And here’s an important factor to keep in mind: according to the National Institute of Environmental Health Sciences, it’s not always clear how much laxative substance is in commercially available aloe vera juices. Most liquid products studied have been found to contain less than one part per million.

Could Soothe GERD Symptoms

If you suffer from gastroesophageal reflux disease (GERD), you’re likely all too familiar with the burning and discomfort that occurs when stomach acid washes up into your esophagus. Just like topical aloe vera gel can feel soothing on your skin, its juice is thought to help soothe this part of your GI tract.

In a 2015 study, subjects with GERD were given wither aloe vera juice, an antacid, or a proton pump inhibitor for four weeks. Aloe vera had comparable results to the medications. Researchers concluded it could be a safe and effective alternative to pharmaceuticals. However, more studies are needed to conclude this benefit.

Might Bring Interstitial Cystitis Relief

Interstitial cystitis (IC) is a painful bladder condition affecting mostly women. Whereas many foods can be triggers for pain and urinary frequency in people with this condition, aloe vera might serve as a food-as-medicine option for relief. As with other conditions, the effects of aloe vera juice on interstitial cystitis aren’t perfectly clear-cut, but some data is promising.

In a 400-person survey reported by the Interstitial Cystitis Association, for example, after three months of treatment with oral aloe vera, 75% of respondents said they experienced relief of at least one IC symptom. And nearly half reported significant relief from the majority of their symptoms. However, note that capsules were used in this survey, not juice.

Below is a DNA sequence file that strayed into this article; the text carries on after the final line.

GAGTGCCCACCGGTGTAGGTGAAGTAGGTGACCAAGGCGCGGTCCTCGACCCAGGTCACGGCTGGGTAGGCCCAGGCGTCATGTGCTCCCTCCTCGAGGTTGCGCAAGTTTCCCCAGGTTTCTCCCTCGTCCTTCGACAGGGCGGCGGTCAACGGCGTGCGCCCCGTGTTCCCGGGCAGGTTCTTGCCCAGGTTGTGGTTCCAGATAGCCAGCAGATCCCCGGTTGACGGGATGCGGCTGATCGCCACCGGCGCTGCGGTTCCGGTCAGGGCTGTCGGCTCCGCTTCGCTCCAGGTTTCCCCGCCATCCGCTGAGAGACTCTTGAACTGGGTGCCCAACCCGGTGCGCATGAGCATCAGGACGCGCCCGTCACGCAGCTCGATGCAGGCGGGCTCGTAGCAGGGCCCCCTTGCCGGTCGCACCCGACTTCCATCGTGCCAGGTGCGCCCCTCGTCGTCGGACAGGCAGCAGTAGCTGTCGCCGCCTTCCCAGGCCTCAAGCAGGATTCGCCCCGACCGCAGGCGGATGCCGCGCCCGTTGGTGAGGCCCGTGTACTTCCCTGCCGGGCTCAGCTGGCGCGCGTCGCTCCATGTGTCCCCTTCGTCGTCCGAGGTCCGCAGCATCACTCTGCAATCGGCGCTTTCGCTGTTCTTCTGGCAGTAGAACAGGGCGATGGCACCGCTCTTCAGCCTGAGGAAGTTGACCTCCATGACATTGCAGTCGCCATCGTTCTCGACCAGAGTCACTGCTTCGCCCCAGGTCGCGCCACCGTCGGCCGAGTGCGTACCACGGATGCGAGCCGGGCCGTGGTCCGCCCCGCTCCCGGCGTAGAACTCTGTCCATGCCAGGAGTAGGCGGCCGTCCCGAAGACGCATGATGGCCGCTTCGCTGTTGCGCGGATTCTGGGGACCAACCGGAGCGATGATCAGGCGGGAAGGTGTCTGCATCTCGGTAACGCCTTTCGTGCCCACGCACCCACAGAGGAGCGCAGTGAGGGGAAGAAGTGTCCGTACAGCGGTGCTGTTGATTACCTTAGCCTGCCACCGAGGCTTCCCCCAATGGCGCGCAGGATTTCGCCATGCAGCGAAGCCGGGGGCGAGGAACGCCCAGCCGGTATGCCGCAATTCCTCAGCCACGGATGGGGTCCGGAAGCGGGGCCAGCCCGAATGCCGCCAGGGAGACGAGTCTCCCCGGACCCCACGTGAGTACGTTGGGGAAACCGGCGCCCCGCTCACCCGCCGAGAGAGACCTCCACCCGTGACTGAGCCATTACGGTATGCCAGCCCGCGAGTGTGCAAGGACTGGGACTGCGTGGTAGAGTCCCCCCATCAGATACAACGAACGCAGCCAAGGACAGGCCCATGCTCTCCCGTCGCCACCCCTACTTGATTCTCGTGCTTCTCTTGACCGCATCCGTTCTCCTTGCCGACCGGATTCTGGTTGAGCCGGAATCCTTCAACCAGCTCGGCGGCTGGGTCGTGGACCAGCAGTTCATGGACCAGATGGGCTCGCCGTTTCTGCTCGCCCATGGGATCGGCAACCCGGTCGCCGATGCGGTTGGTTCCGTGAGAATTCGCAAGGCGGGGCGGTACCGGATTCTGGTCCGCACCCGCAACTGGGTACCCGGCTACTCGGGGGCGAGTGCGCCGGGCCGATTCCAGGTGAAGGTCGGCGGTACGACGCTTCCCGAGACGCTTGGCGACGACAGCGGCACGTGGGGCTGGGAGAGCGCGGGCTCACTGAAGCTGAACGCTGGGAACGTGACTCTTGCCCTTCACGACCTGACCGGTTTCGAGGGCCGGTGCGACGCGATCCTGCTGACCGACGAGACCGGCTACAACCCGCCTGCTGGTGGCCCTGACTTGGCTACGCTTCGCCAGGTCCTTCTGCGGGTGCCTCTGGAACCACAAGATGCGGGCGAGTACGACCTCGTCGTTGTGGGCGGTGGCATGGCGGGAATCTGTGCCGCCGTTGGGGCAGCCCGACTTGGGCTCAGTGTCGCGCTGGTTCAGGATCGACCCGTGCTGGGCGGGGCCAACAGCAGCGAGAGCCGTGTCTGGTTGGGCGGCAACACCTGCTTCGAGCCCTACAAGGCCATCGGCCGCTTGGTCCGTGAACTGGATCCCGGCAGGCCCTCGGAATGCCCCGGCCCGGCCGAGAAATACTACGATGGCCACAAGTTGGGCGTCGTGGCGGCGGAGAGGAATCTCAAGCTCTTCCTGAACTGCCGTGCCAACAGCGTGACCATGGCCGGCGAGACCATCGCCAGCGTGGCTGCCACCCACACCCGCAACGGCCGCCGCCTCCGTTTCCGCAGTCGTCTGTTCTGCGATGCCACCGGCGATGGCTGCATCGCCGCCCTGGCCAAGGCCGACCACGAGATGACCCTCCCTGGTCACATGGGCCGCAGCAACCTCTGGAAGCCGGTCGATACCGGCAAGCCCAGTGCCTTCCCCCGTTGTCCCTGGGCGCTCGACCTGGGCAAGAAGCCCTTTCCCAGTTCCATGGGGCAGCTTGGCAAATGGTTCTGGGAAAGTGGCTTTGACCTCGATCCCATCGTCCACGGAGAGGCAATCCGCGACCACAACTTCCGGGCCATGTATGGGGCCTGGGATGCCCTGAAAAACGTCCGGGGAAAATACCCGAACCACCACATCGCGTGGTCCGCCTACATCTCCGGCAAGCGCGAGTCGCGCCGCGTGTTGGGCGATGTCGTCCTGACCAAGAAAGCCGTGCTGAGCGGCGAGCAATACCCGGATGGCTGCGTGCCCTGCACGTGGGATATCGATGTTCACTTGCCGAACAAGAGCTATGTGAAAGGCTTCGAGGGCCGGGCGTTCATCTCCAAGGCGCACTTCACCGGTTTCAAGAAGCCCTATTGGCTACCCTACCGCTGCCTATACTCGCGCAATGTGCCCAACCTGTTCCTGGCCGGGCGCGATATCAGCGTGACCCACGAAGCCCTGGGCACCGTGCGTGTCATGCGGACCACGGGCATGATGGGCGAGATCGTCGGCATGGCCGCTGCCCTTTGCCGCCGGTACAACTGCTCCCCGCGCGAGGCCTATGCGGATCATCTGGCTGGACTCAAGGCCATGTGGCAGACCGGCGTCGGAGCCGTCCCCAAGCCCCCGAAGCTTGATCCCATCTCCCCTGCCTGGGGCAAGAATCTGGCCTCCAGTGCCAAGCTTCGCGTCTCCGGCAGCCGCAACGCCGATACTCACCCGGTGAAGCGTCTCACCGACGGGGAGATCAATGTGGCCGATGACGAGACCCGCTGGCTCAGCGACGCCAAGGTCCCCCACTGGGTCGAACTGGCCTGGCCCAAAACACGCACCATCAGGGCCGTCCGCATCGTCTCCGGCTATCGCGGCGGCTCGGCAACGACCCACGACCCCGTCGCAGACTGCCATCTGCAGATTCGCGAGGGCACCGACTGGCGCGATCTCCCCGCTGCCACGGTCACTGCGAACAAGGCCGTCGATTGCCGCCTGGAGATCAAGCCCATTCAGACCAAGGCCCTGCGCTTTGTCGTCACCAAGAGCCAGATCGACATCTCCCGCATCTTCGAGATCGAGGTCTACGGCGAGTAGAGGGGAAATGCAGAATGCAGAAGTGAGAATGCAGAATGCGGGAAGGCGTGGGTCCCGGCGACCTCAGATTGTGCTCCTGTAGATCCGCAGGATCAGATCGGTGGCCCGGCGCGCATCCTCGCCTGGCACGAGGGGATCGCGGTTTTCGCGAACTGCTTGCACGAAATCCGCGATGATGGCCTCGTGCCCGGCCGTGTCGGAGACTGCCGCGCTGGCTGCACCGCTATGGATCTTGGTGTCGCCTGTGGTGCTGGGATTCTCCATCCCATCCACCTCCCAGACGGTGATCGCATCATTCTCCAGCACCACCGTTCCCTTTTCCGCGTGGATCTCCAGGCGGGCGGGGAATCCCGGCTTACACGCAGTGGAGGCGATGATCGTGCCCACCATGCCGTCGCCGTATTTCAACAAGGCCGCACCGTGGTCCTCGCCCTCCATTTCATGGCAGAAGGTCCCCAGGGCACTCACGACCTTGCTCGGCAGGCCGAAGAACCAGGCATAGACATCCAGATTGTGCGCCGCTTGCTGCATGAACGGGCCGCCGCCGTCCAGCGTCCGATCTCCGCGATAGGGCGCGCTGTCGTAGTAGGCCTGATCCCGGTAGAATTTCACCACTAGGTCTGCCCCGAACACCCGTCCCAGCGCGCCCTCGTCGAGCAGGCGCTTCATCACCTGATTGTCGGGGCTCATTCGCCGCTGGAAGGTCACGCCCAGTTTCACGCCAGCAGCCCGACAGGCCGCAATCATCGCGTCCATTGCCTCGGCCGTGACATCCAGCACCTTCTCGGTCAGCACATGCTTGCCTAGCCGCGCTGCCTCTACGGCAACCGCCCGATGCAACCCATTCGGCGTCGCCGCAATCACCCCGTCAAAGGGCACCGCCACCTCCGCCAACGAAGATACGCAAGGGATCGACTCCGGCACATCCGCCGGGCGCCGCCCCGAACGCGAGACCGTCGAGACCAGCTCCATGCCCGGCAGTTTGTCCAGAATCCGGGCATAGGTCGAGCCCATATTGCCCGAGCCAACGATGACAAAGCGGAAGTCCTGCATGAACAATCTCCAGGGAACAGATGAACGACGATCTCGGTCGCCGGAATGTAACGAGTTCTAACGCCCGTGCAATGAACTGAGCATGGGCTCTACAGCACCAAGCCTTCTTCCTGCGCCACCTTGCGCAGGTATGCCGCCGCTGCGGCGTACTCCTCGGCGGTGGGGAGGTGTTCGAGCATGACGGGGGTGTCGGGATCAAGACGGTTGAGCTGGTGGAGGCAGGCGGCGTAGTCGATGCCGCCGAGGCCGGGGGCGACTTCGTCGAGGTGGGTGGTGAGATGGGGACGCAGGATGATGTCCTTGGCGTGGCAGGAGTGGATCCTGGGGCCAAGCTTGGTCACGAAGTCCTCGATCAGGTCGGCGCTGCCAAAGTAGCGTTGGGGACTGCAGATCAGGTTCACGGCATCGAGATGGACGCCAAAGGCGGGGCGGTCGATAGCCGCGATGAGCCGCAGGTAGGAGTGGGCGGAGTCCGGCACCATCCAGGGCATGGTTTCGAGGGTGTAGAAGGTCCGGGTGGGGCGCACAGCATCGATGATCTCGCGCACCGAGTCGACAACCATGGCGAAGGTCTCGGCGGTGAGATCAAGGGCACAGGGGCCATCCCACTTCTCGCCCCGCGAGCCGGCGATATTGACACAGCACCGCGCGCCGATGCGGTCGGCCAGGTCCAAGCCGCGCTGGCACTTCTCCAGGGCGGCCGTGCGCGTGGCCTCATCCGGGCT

What Are Potential Drawbacks?

Despite its potential for boosting health, aloe vera juice isn’t without its drawbacks. Before you load up on this home remedy, consider these concerns.

Safety Concerns

Aloe vera juice is generally considered safe. However, in some circumstances, it could cause problems.

Laxative Effects: As a treatment for constipation, it could become too effective, taking you to the opposite end of the digestive spectrum: diarrhea. This effect could be especially pronounced if you combine aloe vera juice with other laxative products. “Using aloe vera juice in addition to stimulant laxatives such as bisacodyl or sennosides may increase its intended effect,” says Akhaphong.

Dehydration & Electrolyte Depletion: Not only can a bout of diarrhea be uncomfortable and result in dehydration, but it could also sap your body of important electrolytes. “If you’re taking aloe for constipation and diarrhea develops, be extra mindful if you have a history of low potassium levels, as potassium can be lost fairly quickly,” Puello says.

Latex Concern: Meanwhile, there’s an additional, more hidden concern you might not expect from a bottle of aloe vera juice. “Aloe vera plants contain natural latex. For those with latex allergies, it is not recommended to consume aloe vera juice,” advises Akhaphong.

Added Sugar and Other Ingredients